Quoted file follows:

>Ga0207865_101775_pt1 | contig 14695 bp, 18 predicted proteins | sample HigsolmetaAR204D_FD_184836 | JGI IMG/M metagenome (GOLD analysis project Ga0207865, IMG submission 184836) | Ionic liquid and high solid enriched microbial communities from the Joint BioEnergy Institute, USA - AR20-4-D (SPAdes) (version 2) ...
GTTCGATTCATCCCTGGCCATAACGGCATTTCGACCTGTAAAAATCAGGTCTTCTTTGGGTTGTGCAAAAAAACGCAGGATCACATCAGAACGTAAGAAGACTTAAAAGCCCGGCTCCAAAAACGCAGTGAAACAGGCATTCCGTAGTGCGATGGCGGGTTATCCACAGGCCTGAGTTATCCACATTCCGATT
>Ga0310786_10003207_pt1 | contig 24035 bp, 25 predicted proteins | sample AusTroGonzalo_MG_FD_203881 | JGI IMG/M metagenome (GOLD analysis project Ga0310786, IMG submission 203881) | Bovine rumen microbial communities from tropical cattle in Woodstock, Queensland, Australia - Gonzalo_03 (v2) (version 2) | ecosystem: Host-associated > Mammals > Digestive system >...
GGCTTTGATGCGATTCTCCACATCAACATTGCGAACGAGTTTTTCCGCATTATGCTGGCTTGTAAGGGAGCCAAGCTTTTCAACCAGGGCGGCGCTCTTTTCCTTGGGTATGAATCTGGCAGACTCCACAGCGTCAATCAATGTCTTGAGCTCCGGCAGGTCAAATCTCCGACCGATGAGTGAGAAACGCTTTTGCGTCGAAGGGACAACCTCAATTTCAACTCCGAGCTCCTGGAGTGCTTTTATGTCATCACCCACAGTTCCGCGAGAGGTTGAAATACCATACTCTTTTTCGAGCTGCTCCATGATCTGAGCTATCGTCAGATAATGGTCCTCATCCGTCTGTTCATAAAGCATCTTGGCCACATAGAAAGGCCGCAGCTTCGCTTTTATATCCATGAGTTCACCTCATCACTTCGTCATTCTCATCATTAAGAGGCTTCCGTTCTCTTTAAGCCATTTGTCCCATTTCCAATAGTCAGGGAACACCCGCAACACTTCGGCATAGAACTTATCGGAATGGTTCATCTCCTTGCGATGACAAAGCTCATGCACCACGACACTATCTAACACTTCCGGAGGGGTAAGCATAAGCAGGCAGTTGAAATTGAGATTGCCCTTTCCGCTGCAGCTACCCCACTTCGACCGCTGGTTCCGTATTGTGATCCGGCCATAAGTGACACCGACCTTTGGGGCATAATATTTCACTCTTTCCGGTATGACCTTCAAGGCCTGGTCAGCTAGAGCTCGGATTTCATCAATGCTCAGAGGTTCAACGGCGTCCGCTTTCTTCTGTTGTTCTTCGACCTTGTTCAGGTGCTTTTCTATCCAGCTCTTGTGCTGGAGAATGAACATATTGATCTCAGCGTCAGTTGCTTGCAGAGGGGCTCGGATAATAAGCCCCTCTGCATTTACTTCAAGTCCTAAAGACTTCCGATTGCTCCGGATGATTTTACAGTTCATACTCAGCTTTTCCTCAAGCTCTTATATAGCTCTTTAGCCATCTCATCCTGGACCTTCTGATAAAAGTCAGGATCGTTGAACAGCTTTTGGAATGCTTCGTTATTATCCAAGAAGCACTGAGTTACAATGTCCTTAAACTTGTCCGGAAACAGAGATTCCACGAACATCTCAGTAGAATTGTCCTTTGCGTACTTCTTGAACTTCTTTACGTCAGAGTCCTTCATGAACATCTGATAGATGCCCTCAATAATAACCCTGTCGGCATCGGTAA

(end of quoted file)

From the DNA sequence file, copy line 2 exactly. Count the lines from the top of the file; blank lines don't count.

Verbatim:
GTTCGATTCATCCCTGGCCATAACGGCATTTCGACCTGTAAAAATCAGGTCTTCTTTGGGTTGTGCAAAAAAACGCAGGATCACATCAGAACGTAAGAAGACTTAAAAGCCCGGCTCCAAAAACGCAGTGAAACAGGCATTCCGTAGTGCGATGGCGGGTTATCCACAGGCCTGAGTTATCCACATTCCGATT